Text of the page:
We all have an internal voice we use to talk to ourselves. This self-talk is how we give ourselves feedback. We each have statements we are prone to repeat to ourselves over and over, as if we make a tape recording and press play repeatedly. Children with high self esteem have positive self-talk. Those with low self esteem and/or depression engage in more negative self-talk.
You are likely to hear your child criticize himself. When you hear your child say something such as “I’m stupid,” instead of telling him he is wrong, a more helpful approach is to help him talk about why he feels this way. Once he explains the situation that is causing him to feel stupid, you will be able to offer a more reality-based counter-statement.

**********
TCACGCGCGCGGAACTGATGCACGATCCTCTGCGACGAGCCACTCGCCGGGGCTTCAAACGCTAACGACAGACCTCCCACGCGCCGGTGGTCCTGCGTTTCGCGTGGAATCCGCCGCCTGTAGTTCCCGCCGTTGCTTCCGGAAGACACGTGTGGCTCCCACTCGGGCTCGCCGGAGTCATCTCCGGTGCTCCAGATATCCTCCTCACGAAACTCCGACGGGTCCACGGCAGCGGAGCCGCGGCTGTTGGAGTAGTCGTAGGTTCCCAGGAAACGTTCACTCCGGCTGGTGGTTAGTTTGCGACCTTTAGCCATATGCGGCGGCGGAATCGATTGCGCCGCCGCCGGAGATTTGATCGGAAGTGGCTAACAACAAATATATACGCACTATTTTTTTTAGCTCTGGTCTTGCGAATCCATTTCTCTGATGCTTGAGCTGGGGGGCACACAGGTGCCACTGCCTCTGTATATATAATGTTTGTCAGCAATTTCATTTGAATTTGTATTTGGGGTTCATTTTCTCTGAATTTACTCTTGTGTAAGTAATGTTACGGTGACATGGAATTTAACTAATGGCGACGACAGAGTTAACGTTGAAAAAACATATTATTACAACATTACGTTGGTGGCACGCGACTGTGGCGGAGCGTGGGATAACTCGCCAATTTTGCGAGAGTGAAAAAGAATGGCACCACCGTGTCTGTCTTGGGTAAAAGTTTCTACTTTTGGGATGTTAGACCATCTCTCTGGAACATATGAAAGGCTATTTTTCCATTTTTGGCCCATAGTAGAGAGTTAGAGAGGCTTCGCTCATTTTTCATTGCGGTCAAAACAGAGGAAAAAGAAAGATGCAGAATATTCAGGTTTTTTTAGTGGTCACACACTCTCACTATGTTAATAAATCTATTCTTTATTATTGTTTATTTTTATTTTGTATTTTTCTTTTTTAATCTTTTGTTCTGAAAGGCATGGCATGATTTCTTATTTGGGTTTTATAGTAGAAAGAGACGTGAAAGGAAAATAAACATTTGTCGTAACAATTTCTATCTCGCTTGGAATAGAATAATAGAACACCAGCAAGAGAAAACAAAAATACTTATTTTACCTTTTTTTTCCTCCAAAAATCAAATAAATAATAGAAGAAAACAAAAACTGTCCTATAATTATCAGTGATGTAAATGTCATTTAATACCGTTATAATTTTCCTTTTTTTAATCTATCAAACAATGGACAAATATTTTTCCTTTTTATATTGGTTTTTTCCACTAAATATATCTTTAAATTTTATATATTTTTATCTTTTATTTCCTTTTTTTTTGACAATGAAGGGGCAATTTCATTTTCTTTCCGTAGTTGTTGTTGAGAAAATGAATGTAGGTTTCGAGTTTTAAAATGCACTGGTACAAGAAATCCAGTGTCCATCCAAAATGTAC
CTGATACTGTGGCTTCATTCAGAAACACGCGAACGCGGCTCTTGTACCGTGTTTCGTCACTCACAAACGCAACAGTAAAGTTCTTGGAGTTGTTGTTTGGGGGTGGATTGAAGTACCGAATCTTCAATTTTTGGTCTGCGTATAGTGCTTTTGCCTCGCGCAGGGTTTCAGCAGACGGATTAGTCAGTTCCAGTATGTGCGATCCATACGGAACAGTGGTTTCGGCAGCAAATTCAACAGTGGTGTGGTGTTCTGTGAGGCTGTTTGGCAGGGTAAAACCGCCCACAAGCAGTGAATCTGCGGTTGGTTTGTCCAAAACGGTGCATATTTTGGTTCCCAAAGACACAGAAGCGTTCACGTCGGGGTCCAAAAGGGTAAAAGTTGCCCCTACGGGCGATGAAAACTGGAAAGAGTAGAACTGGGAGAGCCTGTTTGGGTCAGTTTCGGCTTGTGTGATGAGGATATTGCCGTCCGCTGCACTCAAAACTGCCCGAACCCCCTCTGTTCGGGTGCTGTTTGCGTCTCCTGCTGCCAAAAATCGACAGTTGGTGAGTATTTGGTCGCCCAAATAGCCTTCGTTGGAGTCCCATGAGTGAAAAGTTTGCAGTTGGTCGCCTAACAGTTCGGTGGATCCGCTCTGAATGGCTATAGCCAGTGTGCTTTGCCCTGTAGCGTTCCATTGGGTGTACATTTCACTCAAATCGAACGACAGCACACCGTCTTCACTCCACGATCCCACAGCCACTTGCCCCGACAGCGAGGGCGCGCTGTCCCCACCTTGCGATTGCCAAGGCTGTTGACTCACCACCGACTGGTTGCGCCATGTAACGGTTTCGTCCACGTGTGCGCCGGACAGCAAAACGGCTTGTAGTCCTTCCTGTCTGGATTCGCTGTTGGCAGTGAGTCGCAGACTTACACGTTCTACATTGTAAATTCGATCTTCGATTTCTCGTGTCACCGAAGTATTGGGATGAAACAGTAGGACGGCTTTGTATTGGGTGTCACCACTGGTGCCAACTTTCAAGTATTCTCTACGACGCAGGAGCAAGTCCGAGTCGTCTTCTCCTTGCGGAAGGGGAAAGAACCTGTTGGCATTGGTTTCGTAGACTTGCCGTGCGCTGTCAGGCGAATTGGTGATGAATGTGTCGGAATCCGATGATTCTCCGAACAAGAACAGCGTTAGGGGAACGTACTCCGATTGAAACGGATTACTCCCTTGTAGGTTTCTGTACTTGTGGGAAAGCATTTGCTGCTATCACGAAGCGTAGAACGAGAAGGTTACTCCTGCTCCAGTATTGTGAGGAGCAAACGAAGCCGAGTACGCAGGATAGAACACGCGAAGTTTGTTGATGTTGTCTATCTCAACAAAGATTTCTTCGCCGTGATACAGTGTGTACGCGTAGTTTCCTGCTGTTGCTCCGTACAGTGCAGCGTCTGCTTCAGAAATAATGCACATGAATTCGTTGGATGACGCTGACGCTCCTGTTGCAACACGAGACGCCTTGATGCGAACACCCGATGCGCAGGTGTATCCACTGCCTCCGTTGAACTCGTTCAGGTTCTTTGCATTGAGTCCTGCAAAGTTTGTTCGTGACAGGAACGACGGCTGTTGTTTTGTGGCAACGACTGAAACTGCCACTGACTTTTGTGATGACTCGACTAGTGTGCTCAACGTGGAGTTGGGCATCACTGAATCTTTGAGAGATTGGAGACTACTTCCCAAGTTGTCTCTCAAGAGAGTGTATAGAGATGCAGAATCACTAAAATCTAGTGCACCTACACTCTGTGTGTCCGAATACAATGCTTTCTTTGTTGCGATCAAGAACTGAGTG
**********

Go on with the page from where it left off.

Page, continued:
You may respond with, “Sounds more like you feel you are bad at book reports, not that you are stupid.” This helps put his negative self-talk in a more realistic perspective. He may indeed be poor at writing book reports, something he will have to work on, but he is not altogether stupid. Eventually he will learn to have this type of realistic talk within himself.